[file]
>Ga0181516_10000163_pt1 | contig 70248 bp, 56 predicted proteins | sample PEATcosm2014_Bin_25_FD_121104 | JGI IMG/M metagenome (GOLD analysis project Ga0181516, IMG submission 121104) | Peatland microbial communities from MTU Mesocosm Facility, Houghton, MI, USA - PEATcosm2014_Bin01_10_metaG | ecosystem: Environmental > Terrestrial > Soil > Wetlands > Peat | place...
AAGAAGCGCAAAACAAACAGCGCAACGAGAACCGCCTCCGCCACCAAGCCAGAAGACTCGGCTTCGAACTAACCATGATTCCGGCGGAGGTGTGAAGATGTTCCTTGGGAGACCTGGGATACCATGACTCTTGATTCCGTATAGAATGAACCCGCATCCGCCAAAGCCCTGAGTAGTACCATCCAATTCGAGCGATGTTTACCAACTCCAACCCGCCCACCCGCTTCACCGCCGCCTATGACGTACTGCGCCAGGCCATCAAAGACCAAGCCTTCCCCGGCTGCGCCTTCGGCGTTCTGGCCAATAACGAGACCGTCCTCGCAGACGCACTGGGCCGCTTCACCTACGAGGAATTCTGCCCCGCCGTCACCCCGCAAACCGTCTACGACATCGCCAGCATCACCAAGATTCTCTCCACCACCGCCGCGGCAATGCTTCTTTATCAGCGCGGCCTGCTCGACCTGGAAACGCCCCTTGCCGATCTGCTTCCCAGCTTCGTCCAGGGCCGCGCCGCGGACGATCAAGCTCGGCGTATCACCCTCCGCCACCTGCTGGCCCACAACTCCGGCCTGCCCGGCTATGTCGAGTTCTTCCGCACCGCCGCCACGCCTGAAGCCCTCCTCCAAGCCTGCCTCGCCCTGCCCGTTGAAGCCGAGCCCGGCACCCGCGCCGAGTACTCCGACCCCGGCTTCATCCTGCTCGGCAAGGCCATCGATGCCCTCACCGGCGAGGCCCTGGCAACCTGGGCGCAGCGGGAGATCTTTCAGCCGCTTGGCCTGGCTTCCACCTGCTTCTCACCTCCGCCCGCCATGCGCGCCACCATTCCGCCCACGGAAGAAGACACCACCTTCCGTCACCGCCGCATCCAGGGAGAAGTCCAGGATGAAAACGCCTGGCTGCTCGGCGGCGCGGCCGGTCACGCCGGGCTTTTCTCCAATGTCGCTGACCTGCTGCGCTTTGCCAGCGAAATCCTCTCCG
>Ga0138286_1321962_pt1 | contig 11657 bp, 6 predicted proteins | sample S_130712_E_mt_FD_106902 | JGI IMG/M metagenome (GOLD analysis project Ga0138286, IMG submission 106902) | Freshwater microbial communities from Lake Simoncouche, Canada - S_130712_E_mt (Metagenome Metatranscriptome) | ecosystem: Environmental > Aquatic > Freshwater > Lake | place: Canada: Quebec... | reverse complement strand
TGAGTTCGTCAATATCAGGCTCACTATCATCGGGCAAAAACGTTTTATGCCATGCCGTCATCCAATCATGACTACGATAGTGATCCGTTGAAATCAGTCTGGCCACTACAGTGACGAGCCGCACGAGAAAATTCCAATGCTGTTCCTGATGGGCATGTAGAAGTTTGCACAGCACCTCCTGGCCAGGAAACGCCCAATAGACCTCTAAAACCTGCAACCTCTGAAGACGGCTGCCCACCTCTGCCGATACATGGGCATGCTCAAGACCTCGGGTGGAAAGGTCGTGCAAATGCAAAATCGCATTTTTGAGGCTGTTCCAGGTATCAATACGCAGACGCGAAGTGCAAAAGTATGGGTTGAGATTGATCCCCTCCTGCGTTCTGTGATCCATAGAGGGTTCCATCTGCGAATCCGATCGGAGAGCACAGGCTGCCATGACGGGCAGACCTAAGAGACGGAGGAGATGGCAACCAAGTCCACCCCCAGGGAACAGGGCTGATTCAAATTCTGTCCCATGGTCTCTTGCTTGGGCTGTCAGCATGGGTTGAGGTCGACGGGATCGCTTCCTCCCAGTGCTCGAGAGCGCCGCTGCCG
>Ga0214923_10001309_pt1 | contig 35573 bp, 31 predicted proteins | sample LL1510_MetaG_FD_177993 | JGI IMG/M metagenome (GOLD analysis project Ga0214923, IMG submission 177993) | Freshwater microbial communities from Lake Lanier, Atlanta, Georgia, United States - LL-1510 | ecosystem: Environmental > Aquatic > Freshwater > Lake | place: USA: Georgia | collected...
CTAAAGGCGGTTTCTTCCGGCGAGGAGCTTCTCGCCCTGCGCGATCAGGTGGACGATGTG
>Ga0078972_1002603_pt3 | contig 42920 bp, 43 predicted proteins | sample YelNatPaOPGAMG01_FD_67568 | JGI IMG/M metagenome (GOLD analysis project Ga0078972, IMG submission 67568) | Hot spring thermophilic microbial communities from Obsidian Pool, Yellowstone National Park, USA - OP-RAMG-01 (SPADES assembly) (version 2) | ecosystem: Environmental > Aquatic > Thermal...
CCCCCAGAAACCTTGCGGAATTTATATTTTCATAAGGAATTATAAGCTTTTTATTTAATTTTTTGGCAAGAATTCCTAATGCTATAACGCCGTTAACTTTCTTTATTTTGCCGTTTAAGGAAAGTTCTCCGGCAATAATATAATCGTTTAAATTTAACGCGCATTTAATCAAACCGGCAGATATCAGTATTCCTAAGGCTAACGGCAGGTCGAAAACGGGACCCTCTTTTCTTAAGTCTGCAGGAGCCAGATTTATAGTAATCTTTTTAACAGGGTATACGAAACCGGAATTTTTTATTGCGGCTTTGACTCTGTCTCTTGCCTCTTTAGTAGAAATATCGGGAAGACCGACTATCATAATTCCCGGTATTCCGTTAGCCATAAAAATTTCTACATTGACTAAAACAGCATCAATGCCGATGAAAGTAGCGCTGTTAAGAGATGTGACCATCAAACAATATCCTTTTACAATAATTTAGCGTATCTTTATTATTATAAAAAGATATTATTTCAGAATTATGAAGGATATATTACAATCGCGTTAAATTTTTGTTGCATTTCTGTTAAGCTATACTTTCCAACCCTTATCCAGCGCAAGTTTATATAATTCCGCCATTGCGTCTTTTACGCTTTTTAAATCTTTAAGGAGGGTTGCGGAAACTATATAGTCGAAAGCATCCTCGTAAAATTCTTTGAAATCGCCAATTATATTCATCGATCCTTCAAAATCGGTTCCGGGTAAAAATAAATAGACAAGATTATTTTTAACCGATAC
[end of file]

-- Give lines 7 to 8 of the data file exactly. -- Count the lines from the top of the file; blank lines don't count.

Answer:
>Ga0078972_1002603_pt3 | contig 42920 bp, 43 predicted proteins | sample YelNatPaOPGAMG01_FD_67568 | JGI IMG/M metagenome (GOLD analysis project Ga0078972, IMG submission 67568) | Hot spring thermophilic microbial communities from Obsidian Pool, Yellowstone National Park, USA - OP-RAMG-01 (SPADES assembly) (version 2) | ecosystem: Environmental > Aquatic > Thermal...
CCCCCAGAAACCTTGCGGAATTTATATTTTCATAAGGAATTATAAGCTTTTTATTTAATTTTTTGGCAAGAATTCCTAATGCTATAACGCCGTTAACTTTCTTTATTTTGCCGTTTAAGGAAAGTTCTCCGGCAATAATATAATCGTTTAAATTTAACGCGCATTTAATCAAACCGGCAGATATCAGTATTCCTAAGGCTAACGGCAGGTCGAAAACGGGACCCTCTTTTCTTAAGTCTGCAGGAGCCAGATTTATAGTAATCTTTTTAACAGGGTATACGAAACCGGAATTTTTTATTGCGGCTTTGACTCTGTCTCTTGCCTCTTTAGTAGAAATATCGGGAAGACCGACTATCATAATTCCCGGTATTCCGTTAGCCATAAAAATTTCTACATTGACTAAAACAGCATCAATGCCGATGAAAGTAGCGCTGTTAAGAGATGTGACCATCAAACAATATCCTTTTACAATAATTTAGCGTATCTTTATTATTATAAAAAGATATTATTTCAGAATTATGAAGGATATATTACAATCGCGTTAAATTTTTGTTGCATTTCTGTTAAGCTATACTTTCCAACCCTTATCCAGCGCAAGTTTATATAATTCCGCCATTGCGTCTTTTACGCTTTTTAAATCTTTAAGGAGGGTTGCGGAAACTATATAGTCGAAAGCATCCTCGTAAAATTCTTTGAAATCGCCAATTATATTCATCGATCCTTCAAAATCGGTTCCGGGTAAAAATAAATAGACAAGATTATTTTTAACCGATAC